Sunday Times

Basic Income Grant

Internatio­nal treaty, our national jobs crisis and our duty oblige the government to act on this, says the Black Sash

- By LYNETTE MAART Maart is Black Sash national director

Black Sash advocates for a R1,227 monthly poverty lifeline

● The Black Sash has campaigned for years for the implementa­tion of income support for those aged 18 to 59 with no or little income. The Covid-19 social relief of distress (SRD) and the caregiver grants are critical steps towards the implementa­tion of universal basic income support, where all who live in SA receive an income from the government that is high enough to ensure a dignified life.

Income support is feasible and affordable and will contribute to economic growth. It is not a handout but a share of the collective wealth of SA. Income support will also ensure that many households have improved health and education, which will have a long-term impact on poverty reduction. Social developmen­t minister Lindiwe Zulu’s recent support for a basic income is encouragin­g.

The expansion of social grants is one of the greatest post-1994 redistribu­tive achievemen­ts in SA. Social grants provide financial support to over 18-million of the most vulnerable: the elderly, children and people with disabiliti­es.

But the social security system has some serious coverage gaps. Although section 27 of our constituti­on makes provision for social security, “including appropriat­e social assistance if they are unable to support themselves”, SA still does not have a social assistance or income support programme for adults aged 18 to 59 with no or little income.

The government in 2015 also ratified the Internatio­nal Covenant on Economic, Social & Cultural Rights, a UN treaty that protects a wide range of human rights. By October this year, the South African government has an obligation under internatio­nal law to “ensure that those between the ages of 18 and 59 with little or no income have access to social assistance”. Other key recommenda­tions include “consider the possibilit­y of introducin­g a universal basic income grant” and “raise the levels of government social assistance benefits to a level that ensures an adequate standard of living for recipients and their families”.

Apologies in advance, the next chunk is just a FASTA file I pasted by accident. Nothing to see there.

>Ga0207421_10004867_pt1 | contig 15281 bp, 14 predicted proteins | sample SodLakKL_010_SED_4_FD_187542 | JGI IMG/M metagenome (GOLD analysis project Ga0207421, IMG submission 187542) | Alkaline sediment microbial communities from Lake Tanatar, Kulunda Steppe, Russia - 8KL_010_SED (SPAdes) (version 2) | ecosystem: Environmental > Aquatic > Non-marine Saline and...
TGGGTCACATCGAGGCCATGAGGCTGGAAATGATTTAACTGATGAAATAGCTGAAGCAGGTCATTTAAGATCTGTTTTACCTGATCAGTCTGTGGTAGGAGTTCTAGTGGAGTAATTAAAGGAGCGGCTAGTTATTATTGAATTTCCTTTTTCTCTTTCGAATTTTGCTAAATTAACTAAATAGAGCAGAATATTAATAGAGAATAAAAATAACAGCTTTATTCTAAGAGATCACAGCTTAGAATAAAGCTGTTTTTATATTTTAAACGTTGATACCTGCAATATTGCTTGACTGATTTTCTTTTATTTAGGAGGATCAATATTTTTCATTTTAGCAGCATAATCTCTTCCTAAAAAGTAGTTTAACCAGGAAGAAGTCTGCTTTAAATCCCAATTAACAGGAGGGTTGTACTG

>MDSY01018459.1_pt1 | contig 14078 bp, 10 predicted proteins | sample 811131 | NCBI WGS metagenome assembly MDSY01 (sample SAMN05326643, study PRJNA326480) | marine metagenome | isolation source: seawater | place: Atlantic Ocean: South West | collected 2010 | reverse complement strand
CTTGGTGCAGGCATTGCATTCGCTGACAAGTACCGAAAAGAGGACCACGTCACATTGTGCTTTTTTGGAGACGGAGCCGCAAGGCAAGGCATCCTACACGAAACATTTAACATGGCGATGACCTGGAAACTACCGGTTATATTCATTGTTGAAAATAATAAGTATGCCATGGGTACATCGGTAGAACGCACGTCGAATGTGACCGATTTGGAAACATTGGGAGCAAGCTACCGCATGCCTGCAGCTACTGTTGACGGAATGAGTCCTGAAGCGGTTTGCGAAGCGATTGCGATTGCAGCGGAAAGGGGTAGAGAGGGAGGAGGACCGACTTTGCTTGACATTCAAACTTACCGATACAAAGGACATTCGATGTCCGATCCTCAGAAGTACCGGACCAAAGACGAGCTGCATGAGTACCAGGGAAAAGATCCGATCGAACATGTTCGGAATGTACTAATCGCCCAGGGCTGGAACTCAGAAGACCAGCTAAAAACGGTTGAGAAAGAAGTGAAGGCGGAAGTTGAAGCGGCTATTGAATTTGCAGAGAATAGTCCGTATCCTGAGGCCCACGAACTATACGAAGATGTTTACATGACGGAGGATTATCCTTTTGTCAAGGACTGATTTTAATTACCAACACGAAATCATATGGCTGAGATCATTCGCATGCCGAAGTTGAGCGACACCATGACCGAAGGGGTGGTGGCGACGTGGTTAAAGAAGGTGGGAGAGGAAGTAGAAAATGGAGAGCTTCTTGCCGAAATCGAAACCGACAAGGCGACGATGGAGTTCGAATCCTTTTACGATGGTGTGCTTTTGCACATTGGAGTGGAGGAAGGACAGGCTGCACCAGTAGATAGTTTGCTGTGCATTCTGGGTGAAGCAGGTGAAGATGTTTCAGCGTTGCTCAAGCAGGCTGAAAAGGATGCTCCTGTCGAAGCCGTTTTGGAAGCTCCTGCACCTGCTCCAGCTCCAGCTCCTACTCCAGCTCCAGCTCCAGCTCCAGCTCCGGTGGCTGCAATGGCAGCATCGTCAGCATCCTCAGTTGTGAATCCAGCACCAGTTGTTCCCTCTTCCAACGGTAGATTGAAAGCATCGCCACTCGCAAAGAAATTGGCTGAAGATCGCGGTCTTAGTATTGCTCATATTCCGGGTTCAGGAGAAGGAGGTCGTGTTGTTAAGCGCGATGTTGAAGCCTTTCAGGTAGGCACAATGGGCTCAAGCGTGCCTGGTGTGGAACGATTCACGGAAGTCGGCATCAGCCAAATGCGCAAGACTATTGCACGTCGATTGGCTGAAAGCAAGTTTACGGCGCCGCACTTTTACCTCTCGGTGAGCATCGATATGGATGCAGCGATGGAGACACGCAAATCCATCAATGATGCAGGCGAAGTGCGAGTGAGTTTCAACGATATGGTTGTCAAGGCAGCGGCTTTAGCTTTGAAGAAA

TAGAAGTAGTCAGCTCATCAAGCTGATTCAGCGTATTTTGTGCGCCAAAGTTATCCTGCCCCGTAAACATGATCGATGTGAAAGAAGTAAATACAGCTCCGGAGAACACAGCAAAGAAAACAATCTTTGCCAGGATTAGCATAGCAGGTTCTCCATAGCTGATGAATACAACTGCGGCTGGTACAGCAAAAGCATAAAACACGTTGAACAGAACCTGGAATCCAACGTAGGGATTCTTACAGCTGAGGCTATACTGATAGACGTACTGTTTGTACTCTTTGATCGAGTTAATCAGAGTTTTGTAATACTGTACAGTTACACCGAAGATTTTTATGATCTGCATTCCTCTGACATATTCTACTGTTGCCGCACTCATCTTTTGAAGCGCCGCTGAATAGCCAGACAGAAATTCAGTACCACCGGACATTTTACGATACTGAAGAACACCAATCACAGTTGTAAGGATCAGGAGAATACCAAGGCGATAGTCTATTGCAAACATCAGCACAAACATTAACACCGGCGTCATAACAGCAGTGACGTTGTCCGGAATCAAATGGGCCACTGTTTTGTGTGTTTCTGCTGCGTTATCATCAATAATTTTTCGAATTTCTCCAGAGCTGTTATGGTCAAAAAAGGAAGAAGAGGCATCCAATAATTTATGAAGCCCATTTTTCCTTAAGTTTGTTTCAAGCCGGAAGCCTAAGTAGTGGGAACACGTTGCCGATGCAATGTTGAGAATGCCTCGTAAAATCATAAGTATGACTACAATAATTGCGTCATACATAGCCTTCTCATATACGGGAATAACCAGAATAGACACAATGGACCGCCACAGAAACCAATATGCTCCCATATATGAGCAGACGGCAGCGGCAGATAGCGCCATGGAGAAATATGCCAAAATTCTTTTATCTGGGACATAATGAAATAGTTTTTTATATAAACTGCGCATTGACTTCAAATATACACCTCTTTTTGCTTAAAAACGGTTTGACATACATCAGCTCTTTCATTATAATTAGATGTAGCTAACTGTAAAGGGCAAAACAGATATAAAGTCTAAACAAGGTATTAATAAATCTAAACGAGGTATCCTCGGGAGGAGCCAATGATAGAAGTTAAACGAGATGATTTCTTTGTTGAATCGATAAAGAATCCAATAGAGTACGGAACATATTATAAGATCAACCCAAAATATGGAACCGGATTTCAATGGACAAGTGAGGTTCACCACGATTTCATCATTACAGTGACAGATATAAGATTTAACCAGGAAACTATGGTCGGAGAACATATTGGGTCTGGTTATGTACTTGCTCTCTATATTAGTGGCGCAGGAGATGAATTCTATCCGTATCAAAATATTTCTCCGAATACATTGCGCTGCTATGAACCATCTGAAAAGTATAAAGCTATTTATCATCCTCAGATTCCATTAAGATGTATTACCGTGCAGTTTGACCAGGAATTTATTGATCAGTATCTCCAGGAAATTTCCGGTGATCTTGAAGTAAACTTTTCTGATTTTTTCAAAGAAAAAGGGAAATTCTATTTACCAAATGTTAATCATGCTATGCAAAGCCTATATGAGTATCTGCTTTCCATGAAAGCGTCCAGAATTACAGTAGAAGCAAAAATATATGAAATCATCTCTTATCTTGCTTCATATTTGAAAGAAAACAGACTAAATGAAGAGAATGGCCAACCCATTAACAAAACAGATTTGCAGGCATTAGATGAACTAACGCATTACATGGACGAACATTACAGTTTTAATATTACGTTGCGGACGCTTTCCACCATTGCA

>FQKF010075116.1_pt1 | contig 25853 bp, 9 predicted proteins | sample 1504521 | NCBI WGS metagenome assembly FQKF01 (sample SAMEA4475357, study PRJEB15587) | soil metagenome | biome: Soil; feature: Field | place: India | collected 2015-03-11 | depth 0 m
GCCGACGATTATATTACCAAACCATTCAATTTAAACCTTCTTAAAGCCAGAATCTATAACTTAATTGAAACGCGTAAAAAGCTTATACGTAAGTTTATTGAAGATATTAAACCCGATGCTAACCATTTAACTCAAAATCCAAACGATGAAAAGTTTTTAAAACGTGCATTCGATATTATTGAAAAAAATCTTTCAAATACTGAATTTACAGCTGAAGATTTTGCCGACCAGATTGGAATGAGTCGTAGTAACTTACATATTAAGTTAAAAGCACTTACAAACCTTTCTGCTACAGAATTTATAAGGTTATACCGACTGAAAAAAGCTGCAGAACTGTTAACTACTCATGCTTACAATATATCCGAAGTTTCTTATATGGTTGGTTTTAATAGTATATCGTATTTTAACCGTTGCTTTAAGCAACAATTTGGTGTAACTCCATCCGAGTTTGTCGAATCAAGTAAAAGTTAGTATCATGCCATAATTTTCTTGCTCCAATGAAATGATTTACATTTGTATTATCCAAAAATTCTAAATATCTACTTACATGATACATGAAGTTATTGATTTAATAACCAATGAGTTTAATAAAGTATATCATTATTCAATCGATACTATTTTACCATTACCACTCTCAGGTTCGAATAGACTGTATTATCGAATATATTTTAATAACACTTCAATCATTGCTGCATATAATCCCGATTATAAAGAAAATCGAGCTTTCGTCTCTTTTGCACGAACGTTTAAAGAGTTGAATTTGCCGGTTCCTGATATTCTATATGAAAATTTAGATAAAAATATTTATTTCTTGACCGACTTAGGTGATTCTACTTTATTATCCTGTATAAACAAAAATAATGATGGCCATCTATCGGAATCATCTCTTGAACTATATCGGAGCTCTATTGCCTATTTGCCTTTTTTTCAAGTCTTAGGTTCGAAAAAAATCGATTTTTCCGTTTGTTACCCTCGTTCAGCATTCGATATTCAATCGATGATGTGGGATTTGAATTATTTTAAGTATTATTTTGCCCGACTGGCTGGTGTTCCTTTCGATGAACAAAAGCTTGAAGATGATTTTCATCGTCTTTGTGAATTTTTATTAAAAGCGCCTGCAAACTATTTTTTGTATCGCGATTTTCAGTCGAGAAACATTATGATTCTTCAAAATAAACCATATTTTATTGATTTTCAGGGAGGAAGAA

What are we waiting for?

Those who are against a basic income usually advance two arguments: that we can’t afford it, and that if unemployed people receive income support they will stop looking for work.

In fact, a growing body of research from pilot studies globally shows that guaranteei­ng a minimum income is a key means to enable people to engage in economic activity, including job seeking, and that a basic income is able to reduce both poverty and inequality.

But in August 2020, as the number of Covidinfec­ted people continues to soar and desperate hunger in many parts of SA is widely reported, advising the hungry to look for a job is cruel as well as unrealisti­c.

The most recent Stats SA Quarterly Labour Force Survey shows that before the pandemic, in the first quarter of 2020, the number of unemployed people increased to about 10 million (42%) based on the expanded definition. Even worse, the percentage of young people (SA’s future) aged between 15 and 34 who were not in employment, education or training increased from 40.7% to 41.7% in this period.

SA has a structural unemployme­nt problem and the truth is that the millions of unemployed people will continue their struggle to find work beyond the pandemic. What horrors will the labour survey of the second quarter of 2020 reveal? Can we afford not to introduce basic income support?